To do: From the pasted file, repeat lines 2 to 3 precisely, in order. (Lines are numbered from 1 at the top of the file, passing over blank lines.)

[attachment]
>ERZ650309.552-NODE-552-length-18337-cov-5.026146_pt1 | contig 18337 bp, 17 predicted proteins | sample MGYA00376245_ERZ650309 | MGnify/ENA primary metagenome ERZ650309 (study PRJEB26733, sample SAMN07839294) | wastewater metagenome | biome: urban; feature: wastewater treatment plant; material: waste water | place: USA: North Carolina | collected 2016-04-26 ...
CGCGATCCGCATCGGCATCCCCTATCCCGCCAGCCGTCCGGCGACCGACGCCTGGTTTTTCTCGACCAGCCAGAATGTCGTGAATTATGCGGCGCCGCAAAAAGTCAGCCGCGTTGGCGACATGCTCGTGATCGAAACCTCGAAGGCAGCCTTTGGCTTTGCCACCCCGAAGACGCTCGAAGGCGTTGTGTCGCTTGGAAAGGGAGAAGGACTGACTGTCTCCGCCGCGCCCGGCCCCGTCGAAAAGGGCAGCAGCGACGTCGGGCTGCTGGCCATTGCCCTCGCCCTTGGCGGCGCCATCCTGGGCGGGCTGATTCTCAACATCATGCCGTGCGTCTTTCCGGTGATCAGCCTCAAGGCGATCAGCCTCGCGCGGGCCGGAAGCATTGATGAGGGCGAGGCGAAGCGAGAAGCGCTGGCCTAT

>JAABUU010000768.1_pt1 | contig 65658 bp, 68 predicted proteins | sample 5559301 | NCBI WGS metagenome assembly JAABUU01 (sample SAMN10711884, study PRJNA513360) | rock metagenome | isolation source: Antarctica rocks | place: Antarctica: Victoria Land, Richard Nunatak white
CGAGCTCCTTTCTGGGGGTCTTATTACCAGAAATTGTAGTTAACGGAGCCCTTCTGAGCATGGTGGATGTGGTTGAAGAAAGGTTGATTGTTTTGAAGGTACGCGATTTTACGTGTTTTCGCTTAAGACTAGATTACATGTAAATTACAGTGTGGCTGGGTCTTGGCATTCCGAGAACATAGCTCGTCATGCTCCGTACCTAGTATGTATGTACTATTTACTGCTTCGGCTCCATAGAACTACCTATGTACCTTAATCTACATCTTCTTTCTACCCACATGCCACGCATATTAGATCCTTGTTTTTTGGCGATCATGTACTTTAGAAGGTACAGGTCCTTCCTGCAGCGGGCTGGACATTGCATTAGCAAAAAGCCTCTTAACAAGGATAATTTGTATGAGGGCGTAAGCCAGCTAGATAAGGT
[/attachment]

CGCGATCCGCATCGGCATCCCCTATCCCGCCAGCCGTCCGGCGACCGACGCCTGGTTTTTCTCGACCAGCCAGAATGTCGTGAATTATGCGGCGCCGCAAAAAGTCAGCCGCGTTGGCGACATGCTCGTGATCGAAACCTCGAAGGCAGCCTTTGGCTTTGCCACCCCGAAGACGCTCGAAGGCGTTGTGTCGCTTGGAAAGGGAGAAGGACTGACTGTCTCCGCCGCGCCCGGCCCCGTCGAAAAGGGCAGCAGCGACGTCGGGCTGCTGGCCATTGCCCTCGCCCTTGGCGGCGCCATCCTGGGCGGGCTGATTCTCAACATCATGCCGTGCGTCTTTCCGGTGATCAGCCTCAAGGCGATCAGCCTCGCGCGGGCCGGAAGCATTGATGAGGGCGAGGCGAAGCGAGAAGCGCTGGCCTAT

>JAABUU010000768.1_pt1 | contig 65658 bp, 68 predicted proteins | sample 5559301 | NCBI WGS metagenome assembly JAABUU01 (sample SAMN10711884, study PRJNA513360) | rock metagenome | isolation source: Antarctica rocks | place: Antarctica: Victoria Land, Richard Nunatak white